Recently our super-powered, special needs family went to The Royal Winter Agricultural Fair (The Royal). Outings can be challenging for most families of young children, and ours is more challenged than most.
In our family of three children, ages five and under, two have serious special needs. Mobility and accessibility are our biggest concerns – we have 2.5 non-walkers. The baby can’t walk yet, neither can three year old Little Miss Adorable. Mr. Sensitive is the part-time walker – muscle cramps and fatigue slow him down. No one does stairs, at all.
Mr. Sensitive has sensory processing disorder and Duchenne Muscular Dystrophy (at this point it means he has some limited mobility and gets leg cramps and fatigues easily). Little Miss Adorable has Prader-Willi Syndrome. She is tiny for her age (the size of a one year old), has poor muscle tone and cannot walk yet. She travels by bum-shuffling and riding in a double stroller with her baby brother. People with PWS do not feel full after eating, and may perseverate on food, so the notion of taking someone into an environment filled with candy apples, fudge and pizza slices sounds disastrous.
It actually was one of our better outings – The Royal is housed in a large warehouse-like building, we planned for all the sensory, food, and physical challenges we would face. Large bag of sandwiches and water? Check. Double stroller capable of carrying a five year old, should the need arise? Check.
Our best sensory aid of the day was a large brimmed cowboy hat that Mr. Sensitive insisted on buying as soon as we arrived. He wore it the whole time, pulling the brim down over his ears when things got too noisy or busy. The wide brim seemed to screen out warehouse lighting and visually overwhelming stimuli. He acted, for lack of a better word, normal. Completely unlike the whirling dervish he was in Costco Killed my Kid.
We were even able to see the Amazing Superdogs show with all its overwhelming sensory demands. Loud music, roaring crowd, bright lights – Mr. Sensitive just pulled down the sides of his hat during the loud parts. In times before he would have had to leave. A Superdogs show is part rock concert, part competitive sport, and tonnes of fun for the family. Little Miss Adorable happily clapped along and Mr. Sensitive cheered for his favorite dogs.
The Royal has improved their accessibility and kid-friendliness since my last visit. The last time I was there the children’s play area and petting zoo were upstairs – and unfortunately there were no elevators. At that time volunteers were prepared to carry your belongings (even your stroller!) up and down the stairs for you. The planning seemed better on this visit; everything a kid would be interested in was on the main floor and all close together (another important feature for the non-walkers).
All our kids loved the petting zoo and children’s entertainment. Even Baby Dunk danced on stage with a pack of preschoolers. Our family spent quite a long time exploring the Agri Foods exhibits. We watched butter carving, talked to different food producers including egg farmers (who had baby chicks!) and a bee keeper. I personally was not happy to see a McDonald’s booth there.
I was absolutely amazed to see Mr. Sensitive happily inspecting all the vegetables on display – and I mean all the vegetables. There must have been at least 30 different kinds of squash that he had to hold and talk about. Mr. Sensitive was calm, happy and pretty cheerful during out 5 hour visit. Check here to see the Mr. Sensitive and the vegetable display.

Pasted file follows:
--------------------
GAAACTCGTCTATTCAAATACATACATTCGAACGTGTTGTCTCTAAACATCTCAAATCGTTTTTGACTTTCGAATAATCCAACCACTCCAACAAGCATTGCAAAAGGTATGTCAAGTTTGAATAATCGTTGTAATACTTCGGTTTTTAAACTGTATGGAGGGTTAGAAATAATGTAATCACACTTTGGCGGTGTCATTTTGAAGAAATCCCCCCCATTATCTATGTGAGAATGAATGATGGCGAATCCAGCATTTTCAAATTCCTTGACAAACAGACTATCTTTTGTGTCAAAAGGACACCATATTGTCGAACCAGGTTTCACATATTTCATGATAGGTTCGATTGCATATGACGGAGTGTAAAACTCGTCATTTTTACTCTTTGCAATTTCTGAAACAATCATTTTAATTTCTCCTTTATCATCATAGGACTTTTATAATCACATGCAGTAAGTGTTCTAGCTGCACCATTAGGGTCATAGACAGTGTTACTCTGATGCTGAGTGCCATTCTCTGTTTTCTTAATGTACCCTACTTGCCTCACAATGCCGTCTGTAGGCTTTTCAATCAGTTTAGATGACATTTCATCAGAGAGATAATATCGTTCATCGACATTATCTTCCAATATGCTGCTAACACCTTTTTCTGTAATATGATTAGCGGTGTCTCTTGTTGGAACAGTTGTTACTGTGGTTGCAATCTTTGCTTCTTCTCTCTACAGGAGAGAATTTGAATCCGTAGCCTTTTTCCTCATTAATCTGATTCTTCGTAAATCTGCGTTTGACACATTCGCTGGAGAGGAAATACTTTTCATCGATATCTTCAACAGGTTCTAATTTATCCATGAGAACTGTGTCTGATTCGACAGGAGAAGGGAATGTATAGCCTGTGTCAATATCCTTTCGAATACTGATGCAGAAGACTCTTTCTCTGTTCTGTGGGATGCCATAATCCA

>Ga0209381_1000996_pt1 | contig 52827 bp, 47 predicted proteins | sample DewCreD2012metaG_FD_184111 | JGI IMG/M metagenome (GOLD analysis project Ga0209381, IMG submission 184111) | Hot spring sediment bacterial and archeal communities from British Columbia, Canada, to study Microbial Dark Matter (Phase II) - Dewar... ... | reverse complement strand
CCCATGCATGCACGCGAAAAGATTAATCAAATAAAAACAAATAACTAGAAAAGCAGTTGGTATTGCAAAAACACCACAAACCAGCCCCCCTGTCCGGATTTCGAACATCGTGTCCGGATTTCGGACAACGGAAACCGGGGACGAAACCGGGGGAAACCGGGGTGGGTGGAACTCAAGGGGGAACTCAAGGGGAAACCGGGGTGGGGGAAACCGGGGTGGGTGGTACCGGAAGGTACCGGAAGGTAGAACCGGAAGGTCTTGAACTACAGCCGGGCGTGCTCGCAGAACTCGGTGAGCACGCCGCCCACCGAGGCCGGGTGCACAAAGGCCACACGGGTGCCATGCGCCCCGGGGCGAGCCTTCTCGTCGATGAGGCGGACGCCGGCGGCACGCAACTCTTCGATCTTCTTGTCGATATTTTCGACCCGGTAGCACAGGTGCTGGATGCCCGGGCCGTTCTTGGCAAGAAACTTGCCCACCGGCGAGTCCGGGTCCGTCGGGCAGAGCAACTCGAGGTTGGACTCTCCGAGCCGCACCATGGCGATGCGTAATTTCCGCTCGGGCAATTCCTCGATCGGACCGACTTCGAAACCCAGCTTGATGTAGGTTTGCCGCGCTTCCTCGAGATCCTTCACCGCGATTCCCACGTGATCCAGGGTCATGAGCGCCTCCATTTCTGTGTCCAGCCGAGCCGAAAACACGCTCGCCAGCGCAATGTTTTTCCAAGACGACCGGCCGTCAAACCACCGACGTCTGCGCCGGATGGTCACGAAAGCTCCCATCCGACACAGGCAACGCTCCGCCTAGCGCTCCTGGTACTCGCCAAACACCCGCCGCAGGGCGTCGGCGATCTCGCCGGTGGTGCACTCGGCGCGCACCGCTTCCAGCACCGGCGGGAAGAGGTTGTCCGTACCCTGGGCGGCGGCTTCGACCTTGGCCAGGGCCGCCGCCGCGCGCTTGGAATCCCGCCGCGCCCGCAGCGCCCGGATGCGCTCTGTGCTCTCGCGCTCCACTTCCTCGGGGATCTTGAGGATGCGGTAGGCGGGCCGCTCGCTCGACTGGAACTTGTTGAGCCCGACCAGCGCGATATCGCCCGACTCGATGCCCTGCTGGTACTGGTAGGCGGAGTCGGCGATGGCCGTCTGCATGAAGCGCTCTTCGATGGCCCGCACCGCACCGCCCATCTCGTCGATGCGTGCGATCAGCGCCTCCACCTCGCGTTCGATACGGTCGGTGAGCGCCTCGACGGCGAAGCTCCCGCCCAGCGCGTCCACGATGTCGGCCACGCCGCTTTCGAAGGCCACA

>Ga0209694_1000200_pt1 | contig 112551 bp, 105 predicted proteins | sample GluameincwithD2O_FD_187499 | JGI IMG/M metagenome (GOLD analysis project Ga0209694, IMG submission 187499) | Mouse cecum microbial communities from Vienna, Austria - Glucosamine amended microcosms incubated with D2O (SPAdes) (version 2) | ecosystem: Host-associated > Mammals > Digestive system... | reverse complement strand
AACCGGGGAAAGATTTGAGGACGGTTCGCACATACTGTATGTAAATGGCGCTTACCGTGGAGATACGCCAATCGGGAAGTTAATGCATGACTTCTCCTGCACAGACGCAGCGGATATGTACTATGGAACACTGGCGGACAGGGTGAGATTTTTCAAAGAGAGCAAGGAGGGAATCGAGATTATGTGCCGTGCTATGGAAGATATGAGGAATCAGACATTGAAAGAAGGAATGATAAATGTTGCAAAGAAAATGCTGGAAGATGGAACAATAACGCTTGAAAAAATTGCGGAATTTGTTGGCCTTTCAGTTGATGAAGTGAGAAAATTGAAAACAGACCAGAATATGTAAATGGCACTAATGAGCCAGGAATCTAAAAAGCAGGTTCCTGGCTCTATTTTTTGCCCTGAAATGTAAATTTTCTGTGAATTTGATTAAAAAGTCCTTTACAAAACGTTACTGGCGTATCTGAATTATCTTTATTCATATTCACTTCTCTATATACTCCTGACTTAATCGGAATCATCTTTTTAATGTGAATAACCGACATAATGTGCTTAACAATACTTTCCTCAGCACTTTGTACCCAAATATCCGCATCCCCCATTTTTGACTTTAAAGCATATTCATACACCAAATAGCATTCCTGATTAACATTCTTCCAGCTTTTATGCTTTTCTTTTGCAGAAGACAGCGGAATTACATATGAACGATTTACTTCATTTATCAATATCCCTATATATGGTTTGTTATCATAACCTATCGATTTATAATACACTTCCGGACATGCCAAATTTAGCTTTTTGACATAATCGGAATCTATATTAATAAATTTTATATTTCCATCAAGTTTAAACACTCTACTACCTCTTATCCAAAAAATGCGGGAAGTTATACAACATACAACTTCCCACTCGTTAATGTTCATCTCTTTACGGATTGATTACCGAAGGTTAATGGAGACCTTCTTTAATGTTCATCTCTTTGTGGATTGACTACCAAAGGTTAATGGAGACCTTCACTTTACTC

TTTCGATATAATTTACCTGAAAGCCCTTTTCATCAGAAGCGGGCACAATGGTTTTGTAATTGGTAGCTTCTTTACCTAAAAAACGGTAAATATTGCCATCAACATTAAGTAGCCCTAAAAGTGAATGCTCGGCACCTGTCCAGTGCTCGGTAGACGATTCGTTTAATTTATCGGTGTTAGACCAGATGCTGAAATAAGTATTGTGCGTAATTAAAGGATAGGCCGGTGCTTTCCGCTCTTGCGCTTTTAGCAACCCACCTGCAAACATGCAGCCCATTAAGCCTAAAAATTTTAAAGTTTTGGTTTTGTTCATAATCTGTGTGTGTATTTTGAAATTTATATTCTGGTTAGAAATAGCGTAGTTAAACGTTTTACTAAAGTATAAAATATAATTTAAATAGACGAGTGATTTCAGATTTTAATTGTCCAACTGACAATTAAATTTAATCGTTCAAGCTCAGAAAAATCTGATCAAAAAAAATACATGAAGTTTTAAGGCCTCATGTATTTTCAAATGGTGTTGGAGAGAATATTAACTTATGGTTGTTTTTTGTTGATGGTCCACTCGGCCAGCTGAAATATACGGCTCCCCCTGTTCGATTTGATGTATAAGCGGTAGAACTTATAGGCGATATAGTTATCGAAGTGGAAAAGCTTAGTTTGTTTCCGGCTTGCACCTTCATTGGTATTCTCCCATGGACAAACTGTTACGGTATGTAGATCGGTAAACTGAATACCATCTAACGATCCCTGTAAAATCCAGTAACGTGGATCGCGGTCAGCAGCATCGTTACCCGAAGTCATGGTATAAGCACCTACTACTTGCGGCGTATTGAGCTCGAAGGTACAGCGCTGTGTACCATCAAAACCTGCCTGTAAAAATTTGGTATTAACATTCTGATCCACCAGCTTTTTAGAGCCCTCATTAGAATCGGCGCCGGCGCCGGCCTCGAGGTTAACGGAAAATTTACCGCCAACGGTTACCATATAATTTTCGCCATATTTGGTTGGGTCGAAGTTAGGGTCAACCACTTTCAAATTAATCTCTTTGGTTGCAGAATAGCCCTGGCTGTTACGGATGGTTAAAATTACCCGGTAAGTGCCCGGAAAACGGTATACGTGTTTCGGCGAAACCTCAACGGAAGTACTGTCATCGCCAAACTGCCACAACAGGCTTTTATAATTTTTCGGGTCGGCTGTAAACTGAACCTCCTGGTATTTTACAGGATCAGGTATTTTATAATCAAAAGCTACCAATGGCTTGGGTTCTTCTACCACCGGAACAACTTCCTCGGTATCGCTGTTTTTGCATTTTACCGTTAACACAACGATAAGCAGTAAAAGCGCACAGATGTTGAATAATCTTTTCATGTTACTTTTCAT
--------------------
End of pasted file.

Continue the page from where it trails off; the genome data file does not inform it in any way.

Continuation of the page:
One unexpected event was Little Miss Adorable put her foot down – literally. She started to walk at the fair, albeit with us holding her for balance.
What happened?? She wanted a pony.
Little Miss Adorable loves horses. When we told her where we were going she declared, “Want horse!” For three hours leading up to our arrival she declared, “Mommy, want horse!” over and over.
Our car ride sounded like this: “MAH-meee! Want ‘orse! Want ‘orse!.. MAH-meee! Want ‘orse! Want ‘orse!..” for 20 kilometers. Luckily we lived pretty close to the fair grounds.
We visited the equine educational display and Little Miss Adorable was in heaven – combing manes, sorting brushes and sitting on the model horse. For someone with seriously low muscle tone and weak core muscles, something about the position of sitting on a horse (real or not) seems to have ‘clicked’ with her. She sat up straight and her muscles felt rigid. She looked like a typical preschooler, albeit tiny, not a sack of potatoes like she usually does. I could not believe the difference in her appearance.
‘Want ‘orse!’ Little Miss Adorable loved that horse, and tantrumed whenever we’d take her off, sobbing, “Want ‘orse! Want ‘orse!”
As I eyed the growing line-up of children waiting to sit on the model horse, I lifted the sobbing Little Miss Adorable off and tried to put her on the ground in her typical sitting position so she could bum-shuffle.
Little Miss Adorable refused to sit. She simply was not having it – she locked her legs, tightened her core and refused to sit. She was standing up!!
As I held her in amazement she started to step with stiff legs – toward the model horse. She stood in front of a small step ladder and tried to climb up, demanding, “Want ‘orse! Want ‘orse!”
I lifted her up into the saddle. She smiled and waved regally to all on lookers. A curious child approached her. Little Miss Adorable yelled, “No!! Mine!!” and hit at them.
Looks like Speech, Language and Occupational Therapy have all rolled into one.
Does anyone know of a pony for sale??
Be sure to check out the page of Little Miss Adorable’s Adventures.
Disclosure – I was in no way compensated for writing this post, I just wanted to share our family’s adventures.